Information You Need To Know Before You File A Copyright Application
Filing a copyright application can seem like an easy process until you get stumped. So here are a few issues to think about before you complete the application:
- What type of work are you trying to register?
- Literary Work – books, poetry, directories, catalogs, computer programs
- Work of the Visual Arts – photos, fine, graphic and applied art; maps, technical drawings
- Sound Recording – audio recordings fixed in a phonorecord, CD, cassette, vinyl, audio tape or digital audio file
- Work of the Performing Arts – musical work, dramatic work, pantomime or choreographic work
- Motion Picture/AV Work – films, television shows, videos
- A single serial issue – an individual issue of a serial publication
- What is the title of the work?
- What are the names of the author(s) and the author(s)’ date of birth, nationality, and citizenship?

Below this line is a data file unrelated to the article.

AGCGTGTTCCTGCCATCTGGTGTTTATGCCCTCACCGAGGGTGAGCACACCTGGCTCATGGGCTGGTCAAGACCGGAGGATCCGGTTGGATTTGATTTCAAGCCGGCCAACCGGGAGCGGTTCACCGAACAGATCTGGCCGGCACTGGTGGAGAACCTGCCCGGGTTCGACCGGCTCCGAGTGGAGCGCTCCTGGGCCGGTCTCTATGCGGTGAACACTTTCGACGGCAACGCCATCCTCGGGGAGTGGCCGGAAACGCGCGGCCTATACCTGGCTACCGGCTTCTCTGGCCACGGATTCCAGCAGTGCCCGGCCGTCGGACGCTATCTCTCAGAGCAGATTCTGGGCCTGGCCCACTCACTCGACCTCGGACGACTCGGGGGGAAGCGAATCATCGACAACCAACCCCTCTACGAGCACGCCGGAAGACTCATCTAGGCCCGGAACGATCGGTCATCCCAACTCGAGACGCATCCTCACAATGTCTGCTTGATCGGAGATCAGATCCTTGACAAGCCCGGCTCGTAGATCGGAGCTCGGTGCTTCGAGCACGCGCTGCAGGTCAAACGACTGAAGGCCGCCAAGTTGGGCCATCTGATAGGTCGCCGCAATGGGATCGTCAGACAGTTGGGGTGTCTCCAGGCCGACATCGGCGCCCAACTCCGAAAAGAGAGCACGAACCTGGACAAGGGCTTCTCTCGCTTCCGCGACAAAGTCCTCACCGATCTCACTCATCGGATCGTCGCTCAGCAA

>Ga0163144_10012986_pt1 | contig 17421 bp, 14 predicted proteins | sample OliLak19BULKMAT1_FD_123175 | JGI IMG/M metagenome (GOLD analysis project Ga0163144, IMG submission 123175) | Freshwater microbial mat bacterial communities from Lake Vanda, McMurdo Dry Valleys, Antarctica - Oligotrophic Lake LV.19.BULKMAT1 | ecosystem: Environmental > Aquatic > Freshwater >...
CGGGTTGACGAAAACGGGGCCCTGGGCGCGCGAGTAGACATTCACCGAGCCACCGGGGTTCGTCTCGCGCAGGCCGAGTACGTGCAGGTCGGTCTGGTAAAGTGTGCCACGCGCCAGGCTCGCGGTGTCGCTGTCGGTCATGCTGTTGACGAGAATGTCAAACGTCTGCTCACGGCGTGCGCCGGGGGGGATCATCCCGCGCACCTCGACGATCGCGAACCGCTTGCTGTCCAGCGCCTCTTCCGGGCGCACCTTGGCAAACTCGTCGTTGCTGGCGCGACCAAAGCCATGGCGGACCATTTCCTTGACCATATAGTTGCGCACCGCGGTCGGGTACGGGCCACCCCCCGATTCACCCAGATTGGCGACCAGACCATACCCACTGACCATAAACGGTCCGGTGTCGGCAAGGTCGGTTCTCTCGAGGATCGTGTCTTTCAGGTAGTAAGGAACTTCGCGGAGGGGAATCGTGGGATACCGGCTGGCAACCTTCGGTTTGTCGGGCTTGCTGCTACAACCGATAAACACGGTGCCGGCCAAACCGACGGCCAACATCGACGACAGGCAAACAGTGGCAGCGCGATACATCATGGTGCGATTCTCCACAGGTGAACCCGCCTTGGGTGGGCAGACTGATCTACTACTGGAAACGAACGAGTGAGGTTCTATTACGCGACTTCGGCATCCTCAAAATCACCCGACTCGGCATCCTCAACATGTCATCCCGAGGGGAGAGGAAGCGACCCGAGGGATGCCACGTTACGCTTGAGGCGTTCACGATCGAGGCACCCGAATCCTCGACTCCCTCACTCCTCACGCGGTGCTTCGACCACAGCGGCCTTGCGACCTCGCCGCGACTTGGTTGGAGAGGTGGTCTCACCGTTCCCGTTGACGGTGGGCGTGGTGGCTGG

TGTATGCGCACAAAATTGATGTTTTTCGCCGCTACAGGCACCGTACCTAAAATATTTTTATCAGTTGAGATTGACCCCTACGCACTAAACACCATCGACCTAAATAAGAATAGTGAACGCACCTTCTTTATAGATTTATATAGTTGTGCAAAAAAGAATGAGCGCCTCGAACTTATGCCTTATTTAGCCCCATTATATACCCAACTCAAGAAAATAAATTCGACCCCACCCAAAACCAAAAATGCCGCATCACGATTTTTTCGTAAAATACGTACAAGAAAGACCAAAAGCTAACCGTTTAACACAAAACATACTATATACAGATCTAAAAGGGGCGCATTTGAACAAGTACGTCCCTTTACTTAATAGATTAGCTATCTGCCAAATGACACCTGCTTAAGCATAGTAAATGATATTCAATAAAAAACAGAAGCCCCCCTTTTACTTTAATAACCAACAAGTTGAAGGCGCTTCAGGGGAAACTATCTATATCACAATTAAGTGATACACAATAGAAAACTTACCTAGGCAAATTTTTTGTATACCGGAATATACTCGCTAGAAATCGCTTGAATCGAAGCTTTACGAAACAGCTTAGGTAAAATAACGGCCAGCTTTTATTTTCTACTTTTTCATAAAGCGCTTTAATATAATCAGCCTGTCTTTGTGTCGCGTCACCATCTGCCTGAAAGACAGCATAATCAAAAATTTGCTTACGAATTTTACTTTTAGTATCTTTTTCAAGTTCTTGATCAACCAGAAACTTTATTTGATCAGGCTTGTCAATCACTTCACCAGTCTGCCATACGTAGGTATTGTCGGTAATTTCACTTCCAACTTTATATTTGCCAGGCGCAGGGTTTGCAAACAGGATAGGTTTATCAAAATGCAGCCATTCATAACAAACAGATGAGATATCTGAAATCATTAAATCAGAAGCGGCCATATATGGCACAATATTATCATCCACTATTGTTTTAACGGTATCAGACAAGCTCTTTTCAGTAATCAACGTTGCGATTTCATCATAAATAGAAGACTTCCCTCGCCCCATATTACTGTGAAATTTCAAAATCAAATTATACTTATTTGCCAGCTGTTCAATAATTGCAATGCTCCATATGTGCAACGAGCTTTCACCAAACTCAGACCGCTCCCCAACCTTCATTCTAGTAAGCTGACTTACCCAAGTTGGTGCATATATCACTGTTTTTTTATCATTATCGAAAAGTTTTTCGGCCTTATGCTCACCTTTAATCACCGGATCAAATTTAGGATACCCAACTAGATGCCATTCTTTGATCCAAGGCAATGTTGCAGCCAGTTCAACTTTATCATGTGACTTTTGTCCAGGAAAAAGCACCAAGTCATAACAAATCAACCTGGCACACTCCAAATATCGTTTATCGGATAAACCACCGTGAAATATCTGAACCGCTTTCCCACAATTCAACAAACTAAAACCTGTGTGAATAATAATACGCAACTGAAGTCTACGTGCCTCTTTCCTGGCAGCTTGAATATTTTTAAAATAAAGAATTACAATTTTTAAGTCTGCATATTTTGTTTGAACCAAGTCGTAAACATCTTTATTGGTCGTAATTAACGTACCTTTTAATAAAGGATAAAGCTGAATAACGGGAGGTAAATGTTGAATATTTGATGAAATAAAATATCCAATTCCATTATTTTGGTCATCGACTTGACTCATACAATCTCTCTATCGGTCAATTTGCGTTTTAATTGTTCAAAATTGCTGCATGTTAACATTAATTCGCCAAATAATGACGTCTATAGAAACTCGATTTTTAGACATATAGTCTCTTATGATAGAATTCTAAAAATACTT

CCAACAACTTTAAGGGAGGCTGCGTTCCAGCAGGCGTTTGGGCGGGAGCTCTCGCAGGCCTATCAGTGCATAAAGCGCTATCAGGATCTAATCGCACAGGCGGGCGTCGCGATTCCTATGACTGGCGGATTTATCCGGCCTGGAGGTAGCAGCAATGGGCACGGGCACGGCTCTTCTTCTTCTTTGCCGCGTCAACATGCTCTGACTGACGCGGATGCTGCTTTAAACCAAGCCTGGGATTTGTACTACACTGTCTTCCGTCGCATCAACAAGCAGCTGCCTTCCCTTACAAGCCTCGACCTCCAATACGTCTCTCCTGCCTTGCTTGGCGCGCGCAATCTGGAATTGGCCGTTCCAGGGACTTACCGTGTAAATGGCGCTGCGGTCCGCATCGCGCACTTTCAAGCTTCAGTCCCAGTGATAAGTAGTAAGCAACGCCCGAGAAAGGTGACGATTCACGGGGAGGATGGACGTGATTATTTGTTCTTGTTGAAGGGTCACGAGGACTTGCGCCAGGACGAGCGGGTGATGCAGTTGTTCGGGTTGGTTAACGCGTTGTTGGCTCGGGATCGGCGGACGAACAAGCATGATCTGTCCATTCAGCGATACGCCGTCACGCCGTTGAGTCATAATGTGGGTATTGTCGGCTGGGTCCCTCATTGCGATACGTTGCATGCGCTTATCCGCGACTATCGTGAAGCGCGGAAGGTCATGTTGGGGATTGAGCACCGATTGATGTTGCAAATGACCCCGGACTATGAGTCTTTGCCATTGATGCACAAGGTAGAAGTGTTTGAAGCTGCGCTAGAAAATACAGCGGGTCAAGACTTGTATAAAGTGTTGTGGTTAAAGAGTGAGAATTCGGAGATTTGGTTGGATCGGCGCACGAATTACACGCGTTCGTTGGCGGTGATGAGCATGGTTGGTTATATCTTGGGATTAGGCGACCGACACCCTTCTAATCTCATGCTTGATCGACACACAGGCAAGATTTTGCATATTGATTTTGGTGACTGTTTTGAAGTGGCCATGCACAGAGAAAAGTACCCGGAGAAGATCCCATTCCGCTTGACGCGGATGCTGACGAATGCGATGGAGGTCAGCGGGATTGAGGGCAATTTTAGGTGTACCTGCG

- Was any element or part of the work completed at the request of or on behalf of the author? Be able to explain who completed different parts of the work at the request of the author.
- What date was the work first distributed to the public?
- What date was the work first distributed in the United States?
- What are the names and addresses of the creators of the work? Do any of the creators wish to remain anonymous?
- Is copyright being claimed in any name other than that of the author(s) (e.g., a corporation, a limited liability company)?
- Has a copyright registration for an earlier version of this work already been obtained from the US Copyright Office?
- Are there any preexisting works that were included in this work (e.g., photographs, quotes from other authors, artwork from other authors)?
These are just a few of the topics you need to be prepared to address as you complete a copyright application. If you don’t complete the application correctly, you may get a call from the copyright examining attorney or a refusal to register.
The US Copyright Office provides excellent resources on their website for those who attempt to file their own copyright applications.
If you get confused or have a complex issue, you can always ask an intellectual property lawyer to file the application for you.Share